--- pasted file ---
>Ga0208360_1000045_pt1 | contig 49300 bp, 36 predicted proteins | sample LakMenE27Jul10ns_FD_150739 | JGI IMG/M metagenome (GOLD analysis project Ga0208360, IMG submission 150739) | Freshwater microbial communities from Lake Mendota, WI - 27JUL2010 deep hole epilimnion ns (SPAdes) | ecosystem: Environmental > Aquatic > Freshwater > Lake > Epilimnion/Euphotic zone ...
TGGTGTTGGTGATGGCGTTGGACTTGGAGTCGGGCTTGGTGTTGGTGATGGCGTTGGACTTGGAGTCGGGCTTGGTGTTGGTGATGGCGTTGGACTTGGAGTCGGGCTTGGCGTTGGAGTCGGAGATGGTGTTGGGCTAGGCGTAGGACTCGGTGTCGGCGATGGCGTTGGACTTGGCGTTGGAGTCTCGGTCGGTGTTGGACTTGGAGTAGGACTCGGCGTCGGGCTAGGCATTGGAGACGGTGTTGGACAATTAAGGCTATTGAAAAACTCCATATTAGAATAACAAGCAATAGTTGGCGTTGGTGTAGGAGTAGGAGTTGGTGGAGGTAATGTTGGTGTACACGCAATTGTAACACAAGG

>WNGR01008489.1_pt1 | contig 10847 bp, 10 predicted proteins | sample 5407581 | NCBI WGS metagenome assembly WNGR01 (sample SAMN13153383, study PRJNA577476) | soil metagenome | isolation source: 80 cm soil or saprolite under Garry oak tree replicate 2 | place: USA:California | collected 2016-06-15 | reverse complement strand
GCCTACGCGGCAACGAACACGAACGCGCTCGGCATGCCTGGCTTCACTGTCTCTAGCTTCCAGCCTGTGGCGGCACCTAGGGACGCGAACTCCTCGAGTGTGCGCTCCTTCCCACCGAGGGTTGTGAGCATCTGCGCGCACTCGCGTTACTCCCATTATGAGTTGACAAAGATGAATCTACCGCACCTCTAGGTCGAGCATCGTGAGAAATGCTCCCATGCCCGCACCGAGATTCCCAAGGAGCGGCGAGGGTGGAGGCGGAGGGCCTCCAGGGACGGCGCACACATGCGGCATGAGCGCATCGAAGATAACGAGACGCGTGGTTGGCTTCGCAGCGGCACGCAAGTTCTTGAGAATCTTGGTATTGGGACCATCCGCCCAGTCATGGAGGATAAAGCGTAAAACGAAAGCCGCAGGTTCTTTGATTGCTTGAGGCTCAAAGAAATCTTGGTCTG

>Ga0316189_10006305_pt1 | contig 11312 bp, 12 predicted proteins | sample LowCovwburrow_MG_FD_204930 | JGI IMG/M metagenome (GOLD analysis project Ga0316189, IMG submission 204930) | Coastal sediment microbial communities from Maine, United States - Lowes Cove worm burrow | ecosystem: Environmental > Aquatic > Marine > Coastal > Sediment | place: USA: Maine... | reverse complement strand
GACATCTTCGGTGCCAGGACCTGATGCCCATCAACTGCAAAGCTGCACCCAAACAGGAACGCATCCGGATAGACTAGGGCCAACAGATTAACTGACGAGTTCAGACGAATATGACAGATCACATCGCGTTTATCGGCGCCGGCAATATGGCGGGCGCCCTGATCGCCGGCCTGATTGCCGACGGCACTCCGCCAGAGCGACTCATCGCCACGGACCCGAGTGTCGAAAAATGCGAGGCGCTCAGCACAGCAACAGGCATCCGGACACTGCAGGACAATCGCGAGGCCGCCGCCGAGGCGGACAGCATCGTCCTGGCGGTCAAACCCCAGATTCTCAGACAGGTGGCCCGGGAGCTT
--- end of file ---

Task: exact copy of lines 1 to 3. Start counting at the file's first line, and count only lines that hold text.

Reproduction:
>Ga0208360_1000045_pt1 | contig 49300 bp, 36 predicted proteins | sample LakMenE27Jul10ns_FD_150739 | JGI IMG/M metagenome (GOLD analysis project Ga0208360, IMG submission 150739) | Freshwater microbial communities from Lake Mendota, WI - 27JUL2010 deep hole epilimnion ns (SPAdes) | ecosystem: Environmental > Aquatic > Freshwater > Lake > Epilimnion/Euphotic zone ...
TGGTGTTGGTGATGGCGTTGGACTTGGAGTCGGGCTTGGTGTTGGTGATGGCGTTGGACTTGGAGTCGGGCTTGGTGTTGGTGATGGCGTTGGACTTGGAGTCGGGCTTGGCGTTGGAGTCGGAGATGGTGTTGGGCTAGGCGTAGGACTCGGTGTCGGCGATGGCGTTGGACTTGGCGTTGGAGTCTCGGTCGGTGTTGGACTTGGAGTAGGACTCGGCGTCGGGCTAGGCATTGGAGACGGTGTTGGACAATTAAGGCTATTGAAAAACTCCATATTAGAATAACAAGCAATAGTTGGCGTTGGTGTAGGAGTAGGAGTTGGTGGAGGTAATGTTGGTGTACACGCAATTGTAACACAAGG

>WNGR01008489.1_pt1 | contig 10847 bp, 10 predicted proteins | sample 5407581 | NCBI WGS metagenome assembly WNGR01 (sample SAMN13153383, study PRJNA577476) | soil metagenome | isolation source: 80 cm soil or saprolite under Garry oak tree replicate 2 | place: USA:California | collected 2016-06-15 | reverse complement strand